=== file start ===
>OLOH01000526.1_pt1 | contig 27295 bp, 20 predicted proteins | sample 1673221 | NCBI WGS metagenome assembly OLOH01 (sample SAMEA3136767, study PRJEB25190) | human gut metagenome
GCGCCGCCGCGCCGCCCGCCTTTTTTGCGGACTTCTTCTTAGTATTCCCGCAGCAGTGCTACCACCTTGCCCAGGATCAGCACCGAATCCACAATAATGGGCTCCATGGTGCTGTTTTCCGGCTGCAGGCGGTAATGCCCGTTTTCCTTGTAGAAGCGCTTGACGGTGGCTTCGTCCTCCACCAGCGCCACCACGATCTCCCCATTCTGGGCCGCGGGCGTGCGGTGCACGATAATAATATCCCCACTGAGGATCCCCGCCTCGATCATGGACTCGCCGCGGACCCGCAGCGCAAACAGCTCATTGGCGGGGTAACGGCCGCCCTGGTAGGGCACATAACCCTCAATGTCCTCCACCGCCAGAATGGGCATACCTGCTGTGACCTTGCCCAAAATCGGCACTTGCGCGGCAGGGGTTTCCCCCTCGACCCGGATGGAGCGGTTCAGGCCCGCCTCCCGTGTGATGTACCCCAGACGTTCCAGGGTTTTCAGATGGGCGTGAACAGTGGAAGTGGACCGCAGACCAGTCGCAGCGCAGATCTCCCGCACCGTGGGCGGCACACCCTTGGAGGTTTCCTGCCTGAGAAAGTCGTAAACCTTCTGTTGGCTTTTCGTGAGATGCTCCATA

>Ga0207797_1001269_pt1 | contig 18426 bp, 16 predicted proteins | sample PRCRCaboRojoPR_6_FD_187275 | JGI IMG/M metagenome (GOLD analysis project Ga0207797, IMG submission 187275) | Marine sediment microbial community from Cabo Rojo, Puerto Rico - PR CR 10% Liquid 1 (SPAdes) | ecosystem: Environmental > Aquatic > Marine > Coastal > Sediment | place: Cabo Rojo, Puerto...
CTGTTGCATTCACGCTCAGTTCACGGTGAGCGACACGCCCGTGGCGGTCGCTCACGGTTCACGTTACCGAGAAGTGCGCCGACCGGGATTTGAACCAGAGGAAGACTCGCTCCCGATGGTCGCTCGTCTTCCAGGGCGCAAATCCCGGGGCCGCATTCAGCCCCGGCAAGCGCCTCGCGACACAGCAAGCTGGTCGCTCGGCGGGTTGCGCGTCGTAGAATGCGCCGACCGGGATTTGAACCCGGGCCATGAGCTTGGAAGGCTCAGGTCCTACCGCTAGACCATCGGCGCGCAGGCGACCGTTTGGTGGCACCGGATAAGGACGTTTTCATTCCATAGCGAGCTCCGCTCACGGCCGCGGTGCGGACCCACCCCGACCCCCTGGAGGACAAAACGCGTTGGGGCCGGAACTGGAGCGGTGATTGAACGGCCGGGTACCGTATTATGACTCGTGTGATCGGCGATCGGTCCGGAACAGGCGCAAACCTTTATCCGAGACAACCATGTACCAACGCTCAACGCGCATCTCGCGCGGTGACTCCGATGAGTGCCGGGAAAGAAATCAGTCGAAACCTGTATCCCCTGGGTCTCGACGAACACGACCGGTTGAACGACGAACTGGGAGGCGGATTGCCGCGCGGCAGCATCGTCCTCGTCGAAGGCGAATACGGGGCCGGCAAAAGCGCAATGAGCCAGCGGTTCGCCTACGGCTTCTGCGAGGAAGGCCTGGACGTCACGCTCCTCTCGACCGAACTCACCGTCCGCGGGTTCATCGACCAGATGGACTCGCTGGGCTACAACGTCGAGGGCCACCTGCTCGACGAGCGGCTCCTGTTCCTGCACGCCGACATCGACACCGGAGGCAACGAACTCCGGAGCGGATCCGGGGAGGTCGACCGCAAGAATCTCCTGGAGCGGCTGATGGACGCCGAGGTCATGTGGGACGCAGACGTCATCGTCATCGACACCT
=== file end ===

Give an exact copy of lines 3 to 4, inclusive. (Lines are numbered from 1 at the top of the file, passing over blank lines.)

>Ga0207797_1001269_pt1 | contig 18426 bp, 16 predicted proteins | sample PRCRCaboRojoPR_6_FD_187275 | JGI IMG/M metagenome (GOLD analysis project Ga0207797, IMG submission 187275) | Marine sediment microbial community from Cabo Rojo, Puerto Rico - PR CR 10% Liquid 1 (SPAdes) | ecosystem: Environmental > Aquatic > Marine > Coastal > Sediment | place: Cabo Rojo, Puerto...
CTGTTGCATTCACGCTCAGTTCACGGTGAGCGACACGCCCGTGGCGGTCGCTCACGGTTCACGTTACCGAGAAGTGCGCCGACCGGGATTTGAACCAGAGGAAGACTCGCTCCCGATGGTCGCTCGTCTTCCAGGGCGCAAATCCCGGGGCCGCATTCAGCCCCGGCAAGCGCCTCGCGACACAGCAAGCTGGTCGCTCGGCGGGTTGCGCGTCGTAGAATGCGCCGACCGGGATTTGAACCCGGGCCATGAGCTTGGAAGGCTCAGGTCCTACCGCTAGACCATCGGCGCGCAGGCGACCGTTTGGTGGCACCGGATAAGGACGTTTTCATTCCATAGCGAGCTCCGCTCACGGCCGCGGTGCGGACCCACCCCGACCCCCTGGAGGACAAAACGCGTTGGGGCCGGAACTGGAGCGGTGATTGAACGGCCGGGTACCGTATTATGACTCGTGTGATCGGCGATCGGTCCGGAACAGGCGCAAACCTTTATCCGAGACAACCATGTACCAACGCTCAACGCGCATCTCGCGCGGTGACTCCGATGAGTGCCGGGAAAGAAATCAGTCGAAACCTGTATCCCCTGGGTCTCGACGAACACGACCGGTTGAACGACGAACTGGGAGGCGGATTGCCGCGCGGCAGCATCGTCCTCGTCGAAGGCGAATACGGGGCCGGCAAAAGCGCAATGAGCCAGCGGTTCGCCTACGGCTTCTGCGAGGAAGGCCTGGACGTCACGCTCCTCTCGACCGAACTCACCGTCCGCGGGTTCATCGACCAGATGGACTCGCTGGGCTACAACGTCGAGGGCCACCTGCTCGACGAGCGGCTCCTGTTCCTGCACGCCGACATCGACACCGGAGGCAACGAACTCCGGAGCGGATCCGGGGAGGTCGACCGCAAGAATCTCCTGGAGCGGCTGATGGACGCCGAGGTCATGTGGGACGCAGACGTCATCGTCATCGACACCT